Directed by Ben Affleck, Argo (2012) chronicles the CIA's 1979 rescue operation to recover six American diplomats who were unable to leave Iran during the hostage crisis. Written by Chris Terrio, the film is enjoyable, thrilling, and gripping, but it's not as daring, intelligent, or bold as past political thrillers like Frost/Nixon (2007) or All The President's Men (1973). The film features an ensemble cast of stars and actors that resemble the historical figures they are depicting including Ben Affleck as the protagonist Tony Mendez, Bryan Cranston, Alan Arkin, and John Goodman. It should be noted that Ben Affleck least resembles his character within the cast.The film begins with a digital recreation of storyboards as voice-over depicts the history of unrest within Iranian society leading up to the 1979 Iranian hostage crisis. Instantly, we are teleported from these cheap looking storyboards to jarring handheld cinematography within a crowd of Iranian protestors outside of the US Embassy. The opening scene transitions between cinematographer Rodrigo Prieto's camera and 8mm shots from protestors within the crowd which expands the perspective of the film. This scene feels like everything we've seen on television within the past two years as the Arab spring has sprung, and yet it's "1979". Within the Embassy, the six soon-to-be hiding American diplomats are watching the protesters outside as they break through the gate and invade the Embassy. Files are getting destroyed, people are panicking, and the six diplomats escape out a back door and manage to find refuge at the Canadian ambassador's home.
The news of these events hit the headlines in the states and the young CIA specialist Tony Mendez is called in to assist in coming up with a rescue plan. Everyone's ideas are too logical, but there are typically factual flaws that Mendez can point out ruining every idea presented. That night, while on the phone with his son, he gets the idea to make a fake movie when his son says he's watching Battle For The Planet of The Apes (1973) on TV. The desert landscapes and exotic elements of those films resemble Iran, so he runs with the idea. In order to get approval, all of the fake pre-production pieces of the film need to be completed so that the film will be a convincing real movie, so Tony Mendez approaches makeup artist John Chambers (John Goodman) who connects him with Alan Arkin's character, film producer Lester Siegel. The plan: pretend to be a Canadian film crew shooting a science fiction film entitled "Argo" and leave Iran with the six diplomats who will pretend to be the film's crew.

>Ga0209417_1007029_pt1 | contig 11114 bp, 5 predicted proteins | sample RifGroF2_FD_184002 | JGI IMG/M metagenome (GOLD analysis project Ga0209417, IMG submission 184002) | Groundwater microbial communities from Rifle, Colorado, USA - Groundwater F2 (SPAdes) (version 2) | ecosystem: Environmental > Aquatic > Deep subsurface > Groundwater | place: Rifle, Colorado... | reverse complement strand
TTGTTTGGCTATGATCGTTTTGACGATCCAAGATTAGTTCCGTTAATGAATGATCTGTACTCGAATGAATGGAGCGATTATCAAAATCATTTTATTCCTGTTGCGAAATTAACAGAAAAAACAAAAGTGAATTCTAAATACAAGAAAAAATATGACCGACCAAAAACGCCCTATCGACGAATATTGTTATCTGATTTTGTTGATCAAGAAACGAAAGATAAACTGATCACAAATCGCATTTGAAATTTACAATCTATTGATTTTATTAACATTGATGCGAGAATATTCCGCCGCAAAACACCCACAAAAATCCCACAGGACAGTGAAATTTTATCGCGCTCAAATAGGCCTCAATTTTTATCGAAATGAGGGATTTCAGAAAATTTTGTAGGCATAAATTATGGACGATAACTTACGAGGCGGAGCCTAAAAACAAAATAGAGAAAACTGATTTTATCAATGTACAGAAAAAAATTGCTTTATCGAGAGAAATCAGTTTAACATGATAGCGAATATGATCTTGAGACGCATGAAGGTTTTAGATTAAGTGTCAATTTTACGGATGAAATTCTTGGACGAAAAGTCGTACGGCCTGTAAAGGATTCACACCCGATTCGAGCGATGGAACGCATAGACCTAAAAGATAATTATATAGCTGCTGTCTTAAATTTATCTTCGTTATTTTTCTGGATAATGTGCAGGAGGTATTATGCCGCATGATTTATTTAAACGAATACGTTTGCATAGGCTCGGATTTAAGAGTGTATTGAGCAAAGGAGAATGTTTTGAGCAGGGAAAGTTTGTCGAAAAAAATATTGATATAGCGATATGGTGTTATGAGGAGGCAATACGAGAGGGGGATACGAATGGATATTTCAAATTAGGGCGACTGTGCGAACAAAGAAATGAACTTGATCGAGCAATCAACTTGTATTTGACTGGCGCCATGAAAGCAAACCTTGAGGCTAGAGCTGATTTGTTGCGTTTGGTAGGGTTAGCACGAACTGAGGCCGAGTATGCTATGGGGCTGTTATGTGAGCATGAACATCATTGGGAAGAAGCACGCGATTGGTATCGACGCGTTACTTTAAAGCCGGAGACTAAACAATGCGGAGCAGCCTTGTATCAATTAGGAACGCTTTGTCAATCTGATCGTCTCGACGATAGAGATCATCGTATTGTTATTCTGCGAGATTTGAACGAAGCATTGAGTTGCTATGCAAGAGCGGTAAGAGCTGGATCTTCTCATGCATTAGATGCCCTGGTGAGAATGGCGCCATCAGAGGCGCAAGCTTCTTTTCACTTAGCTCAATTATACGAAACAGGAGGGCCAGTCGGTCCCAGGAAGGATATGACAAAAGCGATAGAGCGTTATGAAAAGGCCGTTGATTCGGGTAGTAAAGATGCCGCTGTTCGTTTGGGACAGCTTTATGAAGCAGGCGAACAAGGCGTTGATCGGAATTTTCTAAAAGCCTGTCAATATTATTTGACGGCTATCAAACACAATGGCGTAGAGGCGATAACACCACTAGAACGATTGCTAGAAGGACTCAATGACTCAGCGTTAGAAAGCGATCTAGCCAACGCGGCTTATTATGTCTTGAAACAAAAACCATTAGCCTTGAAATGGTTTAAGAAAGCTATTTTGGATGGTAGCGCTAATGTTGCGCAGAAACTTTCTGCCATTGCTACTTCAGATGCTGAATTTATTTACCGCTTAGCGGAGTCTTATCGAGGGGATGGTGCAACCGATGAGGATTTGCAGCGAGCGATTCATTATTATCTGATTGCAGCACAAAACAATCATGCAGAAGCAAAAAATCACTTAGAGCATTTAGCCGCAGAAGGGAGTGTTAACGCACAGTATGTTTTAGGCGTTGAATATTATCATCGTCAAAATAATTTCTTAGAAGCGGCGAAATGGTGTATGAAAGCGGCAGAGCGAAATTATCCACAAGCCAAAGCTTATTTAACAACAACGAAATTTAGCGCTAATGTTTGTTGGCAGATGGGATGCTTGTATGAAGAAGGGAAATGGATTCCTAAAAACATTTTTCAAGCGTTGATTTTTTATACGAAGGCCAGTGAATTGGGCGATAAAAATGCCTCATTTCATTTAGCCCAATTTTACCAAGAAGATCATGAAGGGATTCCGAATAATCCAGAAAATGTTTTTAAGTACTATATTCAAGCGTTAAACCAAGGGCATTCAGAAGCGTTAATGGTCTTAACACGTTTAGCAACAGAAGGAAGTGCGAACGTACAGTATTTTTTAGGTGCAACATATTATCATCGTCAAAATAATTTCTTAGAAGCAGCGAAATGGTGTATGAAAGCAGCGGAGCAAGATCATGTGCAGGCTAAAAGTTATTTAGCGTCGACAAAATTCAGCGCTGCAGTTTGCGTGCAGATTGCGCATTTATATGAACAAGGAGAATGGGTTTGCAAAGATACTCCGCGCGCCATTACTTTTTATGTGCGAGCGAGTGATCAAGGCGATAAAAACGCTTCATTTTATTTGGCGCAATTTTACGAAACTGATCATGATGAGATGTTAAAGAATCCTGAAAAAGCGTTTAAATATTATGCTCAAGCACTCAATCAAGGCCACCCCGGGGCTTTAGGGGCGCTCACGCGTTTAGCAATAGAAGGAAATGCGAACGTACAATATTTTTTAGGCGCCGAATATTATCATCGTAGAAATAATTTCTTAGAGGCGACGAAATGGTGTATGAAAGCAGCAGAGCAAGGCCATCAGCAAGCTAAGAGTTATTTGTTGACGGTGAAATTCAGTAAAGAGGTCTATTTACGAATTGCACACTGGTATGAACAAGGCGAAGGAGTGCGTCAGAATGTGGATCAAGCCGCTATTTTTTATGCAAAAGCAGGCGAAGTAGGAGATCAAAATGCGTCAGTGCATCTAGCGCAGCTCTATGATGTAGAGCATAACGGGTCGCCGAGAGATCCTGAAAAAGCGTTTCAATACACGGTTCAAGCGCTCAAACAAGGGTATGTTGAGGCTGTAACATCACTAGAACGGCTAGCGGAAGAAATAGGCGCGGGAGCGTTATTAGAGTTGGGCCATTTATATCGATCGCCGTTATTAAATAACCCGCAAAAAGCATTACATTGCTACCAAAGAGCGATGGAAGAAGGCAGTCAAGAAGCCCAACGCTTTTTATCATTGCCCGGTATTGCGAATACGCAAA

It's a fantastic film premise, and so rarely do historical events actually make great Hollywood hits without finessing, but Ben Affleck and Chris Terrio finessed a bit in areas that didn't need finessing but instead needed more realism. Alan Arkin's character, Lester Siegel, didn't actually exist – and that's the way his character feels on the screen. All of his interactions with John Goodman are simply there for Hollywood laughs (which all of the jokes were shown in the trailer... not that it really matters). Additionally, the perspective of the film is constantly changing (sure, it's mostly Tony Mendez's perspective, but sometimes it's the six diplomats', Iranian soldiers', Bryan Cranston's CIA team, and most baffling is the Canadian ambassador's maid who gets her own awkward ending at the conclusion of the film). On the topic of the ending, the finale of the film becomes every cliché "we did it" moment in films. The bad guys are right on there tail, but they're just too slow and incapable so the protagonists get away – cue emotional music and people applauding and hugging. It's like the Ron Howard film Apollo 13, but unnecessary. One final thing: those digital storyboards at the beginning of the movie were awful. Why not have a series of actual storyboards sitting on a desk that could arbitrarily tell the story of Iran? The narrator's voice was distracting as well – Ben Affleck could have easily read aloud the history of unrest in Iran (or maybe even President Carter).
It's easy to pick at the flaws, but this is still a pretty strong film. The thrills are wildly intense at times, and Affleck's direction feels authentic within this '70s period piece. The flaws that I mentioned above don't take away from the film, but they are severely problematic. Had Steve McQueen directed this, it might've felt more like his 2008 debut film Hunger primarily following the six diplomats, and if Ron Howard had made Argo it would have been more of a character study following Tony Mendez, but these are all speculative what-ifs. Ben Affleck made the film, and this is what it is – and it's not that great, but it's not too bad either
My ranking: 3.6/5